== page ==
Ford replaces CEO in push to transform business

Robyn Ryan
May 22, 2017

Ford announced plans last month to cut costs by $3 billion a year to free up money for that new product development.

Ford's stock price has fallen almost 40 percent since Fields took the reins of the company three years ago. Forbes says that James P. Hackett, the head of Ford's Smart Mobility LLC subsidiary, will take Fields' place.

Formerly a member of the Ford board, as well as an accomplished director elsewhere, Hackett faces the challenge of righting a capsized ship when he takes the helm of the group. Ford's board and Chairman Bill Ford Jr. have been unhappy with the company's performance and sought reassurance that investments in self-driving cars, electric vehicles and ride services would pay off.

Ford posted a record $1.2 billion European profit a year ago but warned the impact of Britain's vote to leave the European union would put a dent in 2017 earnings. And Ford hasn't kept up with rivals in the electric vehicle market.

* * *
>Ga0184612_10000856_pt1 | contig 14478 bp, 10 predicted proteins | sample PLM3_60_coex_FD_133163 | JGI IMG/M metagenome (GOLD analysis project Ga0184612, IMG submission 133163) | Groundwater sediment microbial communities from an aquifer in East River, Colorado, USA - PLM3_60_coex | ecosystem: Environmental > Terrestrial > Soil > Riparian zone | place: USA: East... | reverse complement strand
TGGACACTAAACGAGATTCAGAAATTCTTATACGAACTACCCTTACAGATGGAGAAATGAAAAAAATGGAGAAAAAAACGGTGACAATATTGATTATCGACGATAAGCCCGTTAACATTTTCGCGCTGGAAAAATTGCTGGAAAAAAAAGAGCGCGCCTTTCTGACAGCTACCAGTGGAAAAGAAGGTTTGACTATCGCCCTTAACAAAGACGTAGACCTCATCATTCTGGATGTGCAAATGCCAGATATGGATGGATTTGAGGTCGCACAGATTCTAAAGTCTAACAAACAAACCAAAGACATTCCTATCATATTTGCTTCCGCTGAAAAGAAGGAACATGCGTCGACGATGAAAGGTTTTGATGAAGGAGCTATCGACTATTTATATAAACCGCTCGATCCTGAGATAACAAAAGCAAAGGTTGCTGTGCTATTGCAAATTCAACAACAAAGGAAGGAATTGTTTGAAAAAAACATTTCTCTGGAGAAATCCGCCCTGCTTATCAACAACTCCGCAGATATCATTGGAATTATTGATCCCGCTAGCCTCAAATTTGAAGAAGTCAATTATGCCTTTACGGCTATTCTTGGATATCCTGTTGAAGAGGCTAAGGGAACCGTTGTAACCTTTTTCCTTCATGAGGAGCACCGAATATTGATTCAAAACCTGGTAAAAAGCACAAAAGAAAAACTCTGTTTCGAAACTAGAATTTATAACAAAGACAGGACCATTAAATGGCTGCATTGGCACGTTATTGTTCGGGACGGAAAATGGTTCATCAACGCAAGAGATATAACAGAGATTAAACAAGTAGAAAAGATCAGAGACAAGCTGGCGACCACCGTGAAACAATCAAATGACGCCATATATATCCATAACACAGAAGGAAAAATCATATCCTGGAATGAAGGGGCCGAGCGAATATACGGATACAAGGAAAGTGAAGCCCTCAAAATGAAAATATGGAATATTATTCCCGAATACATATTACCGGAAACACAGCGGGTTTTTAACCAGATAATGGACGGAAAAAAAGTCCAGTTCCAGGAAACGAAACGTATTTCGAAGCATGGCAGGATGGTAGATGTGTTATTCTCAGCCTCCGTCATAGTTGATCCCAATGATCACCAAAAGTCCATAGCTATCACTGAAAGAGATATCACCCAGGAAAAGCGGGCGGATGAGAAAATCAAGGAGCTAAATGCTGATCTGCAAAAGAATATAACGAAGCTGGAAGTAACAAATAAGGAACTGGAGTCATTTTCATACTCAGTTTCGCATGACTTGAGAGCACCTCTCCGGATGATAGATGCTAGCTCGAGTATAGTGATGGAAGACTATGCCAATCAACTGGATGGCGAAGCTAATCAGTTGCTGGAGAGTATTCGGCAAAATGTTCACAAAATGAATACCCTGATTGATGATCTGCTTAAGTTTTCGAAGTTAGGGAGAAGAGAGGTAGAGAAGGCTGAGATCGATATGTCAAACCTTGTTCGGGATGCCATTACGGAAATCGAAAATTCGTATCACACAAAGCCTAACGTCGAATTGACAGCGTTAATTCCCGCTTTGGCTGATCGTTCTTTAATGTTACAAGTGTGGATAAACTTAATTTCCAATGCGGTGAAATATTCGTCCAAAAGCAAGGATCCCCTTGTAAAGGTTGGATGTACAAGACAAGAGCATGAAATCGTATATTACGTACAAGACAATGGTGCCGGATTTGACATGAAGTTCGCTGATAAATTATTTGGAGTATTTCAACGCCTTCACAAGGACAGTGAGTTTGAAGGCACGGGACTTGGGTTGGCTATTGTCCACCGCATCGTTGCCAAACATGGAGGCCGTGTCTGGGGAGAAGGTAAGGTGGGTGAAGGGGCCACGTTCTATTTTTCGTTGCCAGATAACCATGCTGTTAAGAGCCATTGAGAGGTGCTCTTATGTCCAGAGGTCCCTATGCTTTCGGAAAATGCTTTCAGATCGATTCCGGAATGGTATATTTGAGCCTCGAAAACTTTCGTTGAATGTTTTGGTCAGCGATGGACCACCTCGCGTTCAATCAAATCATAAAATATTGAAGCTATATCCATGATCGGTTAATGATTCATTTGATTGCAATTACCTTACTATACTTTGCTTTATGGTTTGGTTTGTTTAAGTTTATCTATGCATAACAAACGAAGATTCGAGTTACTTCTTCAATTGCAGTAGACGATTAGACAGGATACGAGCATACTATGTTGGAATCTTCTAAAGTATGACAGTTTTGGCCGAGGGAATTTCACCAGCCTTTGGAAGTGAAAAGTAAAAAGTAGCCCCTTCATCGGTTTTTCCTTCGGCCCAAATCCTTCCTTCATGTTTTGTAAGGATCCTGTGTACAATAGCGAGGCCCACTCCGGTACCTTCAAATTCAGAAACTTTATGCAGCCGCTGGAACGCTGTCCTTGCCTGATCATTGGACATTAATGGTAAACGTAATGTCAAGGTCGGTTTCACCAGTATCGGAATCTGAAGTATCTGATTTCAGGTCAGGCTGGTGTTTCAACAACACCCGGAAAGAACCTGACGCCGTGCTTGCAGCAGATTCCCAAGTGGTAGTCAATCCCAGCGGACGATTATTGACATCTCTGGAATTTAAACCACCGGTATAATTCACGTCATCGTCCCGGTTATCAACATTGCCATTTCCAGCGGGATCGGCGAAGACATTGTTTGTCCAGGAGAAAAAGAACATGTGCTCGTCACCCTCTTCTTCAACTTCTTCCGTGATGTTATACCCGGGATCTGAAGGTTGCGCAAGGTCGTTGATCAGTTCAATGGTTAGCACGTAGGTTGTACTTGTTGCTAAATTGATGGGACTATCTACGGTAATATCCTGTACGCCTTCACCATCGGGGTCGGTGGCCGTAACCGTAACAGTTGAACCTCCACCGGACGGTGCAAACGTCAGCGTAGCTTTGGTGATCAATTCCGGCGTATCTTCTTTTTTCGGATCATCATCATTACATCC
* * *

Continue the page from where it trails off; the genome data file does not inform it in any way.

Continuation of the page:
Fields has been under scrutiny by Ford's board, which scheduled extra meeting time to drill him on his plans for reversing the company's fortunes, according to a person familiar with the discussions.

Net income for Ford was $4.6 billion in 2016, with an adjusted pre-tax company profit of $10.4 billion.

He is credited with transforming that company, in part by predicting the shift away from cubicles to open office plans.

Like General Motors and Fiat Chrysler, Ford Motor Company has continually failed to convince Wall Street analysts and investors of the worthiness of its stock price over the last few years.

Is now the time for new leadership at Ford?

Joseph Hinrichs, head of Ford's critical Americas division, will expand his role to become executive vice-president for global operations. Mr. Fields has been planning to launch driverless cars early next decade, but it has been far behind Tesla and GM on electric-car development and executives have struggled to explain how Ford will make money on services other than developing, producing and selling automobiles.

But investors anxious about Ford's sliding USA market share and product decisions. Jim Farley, who led the company's European division back to profitability in recent years, will become vice president of global markets and will oversee Lincoln, sales and marketing. Ford's North American unit is the most profitable it now runs, and it returns about 10% operating margins under the best conditions.

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